Also, we tend to justify our actions. Hence, not confronting – we would probably tell ourselves it was just a joke or no big deal, to rationalise it, and this would then explain being more likely to choose the white person as the partner (as we are telling ourselves they are NOT a bad person and hence perhaps blame the black person for bumping into them).

  11. Anonymous Rex

    Note that the experiencers were “of various races (apart from black)”. There was no implication that only white people can be racist.
    “Although, uh, *yes* only white people can be racist. The other way around, i.e. remarking if a white person was the bumper, while not polite, is NOT racist.”
    That’s utterly absurd. Racists are racists, regardless of their color.

  12. Jeremy

    I think there are just too many variables here to call it any more than a good observational setup. For instance, I am pretty sure that ANY comment by the actor would increase the chance of the person wanting to partner with them. They become a less unknown quantity. If you were to sit at a bar, and you had two options: Next to a random unknown person, or next to someone who had said a few words to you on the way in, which would you choose?
    Re-run, where commentor will occasionally deliver neutral lines, instead of just no line, and I bet that also correlates with increased partnership desire.
    Secondly, It doesn’t sound like a good control study was done. For instance, shouldn’t you be comparing “negative comment towards another person” vs “negative comment towards another person with racist undertones” to get a baseline, and delta, instead of just jumping straight to the final point? Maybe people’s INCREASE in distress is actually spot on, but that people generally assume more distress towards any kind of rude person.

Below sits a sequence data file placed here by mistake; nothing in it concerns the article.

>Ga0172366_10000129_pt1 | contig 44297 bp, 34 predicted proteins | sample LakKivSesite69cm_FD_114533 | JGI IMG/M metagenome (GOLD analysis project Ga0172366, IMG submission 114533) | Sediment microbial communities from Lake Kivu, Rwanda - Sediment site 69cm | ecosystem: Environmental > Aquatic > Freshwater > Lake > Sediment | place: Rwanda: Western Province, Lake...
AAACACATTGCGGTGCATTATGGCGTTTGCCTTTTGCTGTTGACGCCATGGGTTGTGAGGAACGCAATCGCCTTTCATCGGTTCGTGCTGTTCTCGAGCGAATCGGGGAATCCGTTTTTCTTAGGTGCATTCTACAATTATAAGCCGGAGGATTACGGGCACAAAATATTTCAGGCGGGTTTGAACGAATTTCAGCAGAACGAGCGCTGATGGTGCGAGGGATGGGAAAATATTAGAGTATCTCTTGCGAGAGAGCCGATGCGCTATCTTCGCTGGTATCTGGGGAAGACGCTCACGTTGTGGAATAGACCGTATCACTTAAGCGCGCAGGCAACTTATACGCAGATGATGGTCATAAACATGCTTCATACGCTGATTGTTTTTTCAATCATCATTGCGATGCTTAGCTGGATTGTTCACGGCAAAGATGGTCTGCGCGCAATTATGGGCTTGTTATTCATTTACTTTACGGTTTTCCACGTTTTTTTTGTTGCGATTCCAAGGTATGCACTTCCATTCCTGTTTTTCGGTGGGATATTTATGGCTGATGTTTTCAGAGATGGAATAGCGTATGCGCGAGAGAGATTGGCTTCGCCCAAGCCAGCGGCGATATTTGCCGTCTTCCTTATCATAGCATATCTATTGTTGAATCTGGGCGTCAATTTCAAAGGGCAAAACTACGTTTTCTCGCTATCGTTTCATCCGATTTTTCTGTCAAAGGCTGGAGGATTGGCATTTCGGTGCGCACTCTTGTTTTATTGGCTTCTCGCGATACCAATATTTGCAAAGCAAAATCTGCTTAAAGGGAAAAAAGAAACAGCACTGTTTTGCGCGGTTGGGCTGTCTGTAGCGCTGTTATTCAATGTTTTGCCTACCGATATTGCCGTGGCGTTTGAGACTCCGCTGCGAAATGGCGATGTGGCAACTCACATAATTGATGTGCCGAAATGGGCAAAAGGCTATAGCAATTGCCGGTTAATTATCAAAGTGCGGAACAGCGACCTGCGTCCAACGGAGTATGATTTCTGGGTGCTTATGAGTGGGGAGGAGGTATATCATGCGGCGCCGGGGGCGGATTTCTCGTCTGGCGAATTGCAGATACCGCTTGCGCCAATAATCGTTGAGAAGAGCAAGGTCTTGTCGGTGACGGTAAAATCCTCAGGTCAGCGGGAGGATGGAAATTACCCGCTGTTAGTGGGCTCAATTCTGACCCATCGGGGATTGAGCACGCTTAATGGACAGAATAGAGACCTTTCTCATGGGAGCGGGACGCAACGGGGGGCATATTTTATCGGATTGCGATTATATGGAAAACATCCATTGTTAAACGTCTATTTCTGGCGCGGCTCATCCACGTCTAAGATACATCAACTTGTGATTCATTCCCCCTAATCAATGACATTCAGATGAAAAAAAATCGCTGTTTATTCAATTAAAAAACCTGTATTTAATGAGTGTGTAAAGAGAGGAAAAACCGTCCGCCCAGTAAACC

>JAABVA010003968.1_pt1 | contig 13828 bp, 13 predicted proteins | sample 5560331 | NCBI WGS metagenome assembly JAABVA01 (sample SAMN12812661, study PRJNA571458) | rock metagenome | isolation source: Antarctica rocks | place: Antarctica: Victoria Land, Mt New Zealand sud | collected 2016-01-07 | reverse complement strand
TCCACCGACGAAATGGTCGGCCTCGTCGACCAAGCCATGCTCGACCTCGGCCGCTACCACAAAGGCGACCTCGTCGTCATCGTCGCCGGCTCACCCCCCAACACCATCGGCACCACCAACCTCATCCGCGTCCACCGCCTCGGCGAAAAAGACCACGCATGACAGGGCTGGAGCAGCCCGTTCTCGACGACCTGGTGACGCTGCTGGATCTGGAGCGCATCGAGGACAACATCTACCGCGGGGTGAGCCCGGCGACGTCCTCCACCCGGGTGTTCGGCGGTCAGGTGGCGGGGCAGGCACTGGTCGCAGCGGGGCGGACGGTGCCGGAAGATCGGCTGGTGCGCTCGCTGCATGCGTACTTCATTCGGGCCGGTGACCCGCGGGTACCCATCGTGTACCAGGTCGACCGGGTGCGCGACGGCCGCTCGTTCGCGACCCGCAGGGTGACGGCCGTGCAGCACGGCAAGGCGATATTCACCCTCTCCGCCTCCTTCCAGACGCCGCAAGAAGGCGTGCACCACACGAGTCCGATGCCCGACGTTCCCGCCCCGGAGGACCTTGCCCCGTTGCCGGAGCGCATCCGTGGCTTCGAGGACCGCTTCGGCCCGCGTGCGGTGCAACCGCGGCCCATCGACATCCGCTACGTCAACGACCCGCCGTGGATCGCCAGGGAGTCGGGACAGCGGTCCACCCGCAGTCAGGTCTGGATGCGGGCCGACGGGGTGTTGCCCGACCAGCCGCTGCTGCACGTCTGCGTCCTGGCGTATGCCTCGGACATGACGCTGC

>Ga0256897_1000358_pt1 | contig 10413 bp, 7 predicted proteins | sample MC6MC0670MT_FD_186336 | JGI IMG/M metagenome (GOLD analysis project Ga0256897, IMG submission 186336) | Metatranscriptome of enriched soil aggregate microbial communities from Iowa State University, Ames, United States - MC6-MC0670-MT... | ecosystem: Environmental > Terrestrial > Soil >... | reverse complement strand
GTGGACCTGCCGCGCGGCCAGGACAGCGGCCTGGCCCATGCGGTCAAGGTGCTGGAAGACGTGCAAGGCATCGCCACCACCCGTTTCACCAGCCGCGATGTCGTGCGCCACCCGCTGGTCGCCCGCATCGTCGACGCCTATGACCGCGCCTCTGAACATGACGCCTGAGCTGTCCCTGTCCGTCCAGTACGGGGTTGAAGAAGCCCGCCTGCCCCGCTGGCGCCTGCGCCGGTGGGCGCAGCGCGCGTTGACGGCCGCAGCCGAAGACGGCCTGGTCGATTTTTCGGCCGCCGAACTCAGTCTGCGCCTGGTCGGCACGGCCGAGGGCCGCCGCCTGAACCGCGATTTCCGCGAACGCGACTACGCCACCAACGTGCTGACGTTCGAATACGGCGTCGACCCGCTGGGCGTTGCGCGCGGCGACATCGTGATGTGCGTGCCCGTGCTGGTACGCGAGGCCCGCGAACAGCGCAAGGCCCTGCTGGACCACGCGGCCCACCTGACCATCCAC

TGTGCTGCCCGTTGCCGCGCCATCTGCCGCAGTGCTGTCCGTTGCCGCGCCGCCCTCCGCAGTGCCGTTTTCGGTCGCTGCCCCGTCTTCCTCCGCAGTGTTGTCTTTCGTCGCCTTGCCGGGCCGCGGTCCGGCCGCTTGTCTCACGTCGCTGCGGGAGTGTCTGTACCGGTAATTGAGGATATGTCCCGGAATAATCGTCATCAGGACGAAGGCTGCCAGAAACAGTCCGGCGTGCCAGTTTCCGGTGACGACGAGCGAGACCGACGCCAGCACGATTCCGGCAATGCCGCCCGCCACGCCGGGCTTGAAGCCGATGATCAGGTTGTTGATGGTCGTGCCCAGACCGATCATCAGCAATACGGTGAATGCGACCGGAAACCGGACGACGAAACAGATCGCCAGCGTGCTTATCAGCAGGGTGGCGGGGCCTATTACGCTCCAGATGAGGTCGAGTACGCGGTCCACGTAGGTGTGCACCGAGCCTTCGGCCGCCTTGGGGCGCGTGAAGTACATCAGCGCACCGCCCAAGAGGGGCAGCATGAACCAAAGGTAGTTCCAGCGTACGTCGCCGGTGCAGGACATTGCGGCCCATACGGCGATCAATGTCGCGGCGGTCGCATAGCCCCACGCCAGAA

13. tj

    Honkies Sesame? Did you just awaken from the 70’s, you jive turkey.

  14. Lotska

    When writing down their mood and feelings after the incident, does the participant do it in front of the two actors? If so, I’d imagine no one would be writing ‘Yes, I feel like shite for having this racist arse next to me, trying to include me in his delusions.’

    Not just because we tend to play small events that could potentially lead to confrontation, but because that might also allow the black actor to know something of what had happened. Also, I wonder if the participant would have felt the incident more strongly if the black actor had made some sign of distress- hurt, offence, anger.

  15. Andy Hughes

    Or more accurately, people lie about their reactions to racism.

  16. Michael Daniluk

    This sounds like one of those things that either has very strange methods or tries to put numbers on abstract concepts.

  17. Musereader

    In a video from the What would you do? Series a woman sat down on the beach with an ipod dock, she left and a thief stole the dock, if she ignored everyone around her nobody did anything about the thief, she only had to smile and say hello to the people around her for action to be taken on her behalf.

    This experiment needs to be run again to determine if it is actually racism because I think this may also have to do with the above effect, the racist person [i]talked[/i] to the participant, the black person didn’t, a bond is formed with the person you talked to. I bet if the black person was friendly with the paticipant before the racial incident, the results would be inverted. Also were the actors swapped at any point? that may cause a difference.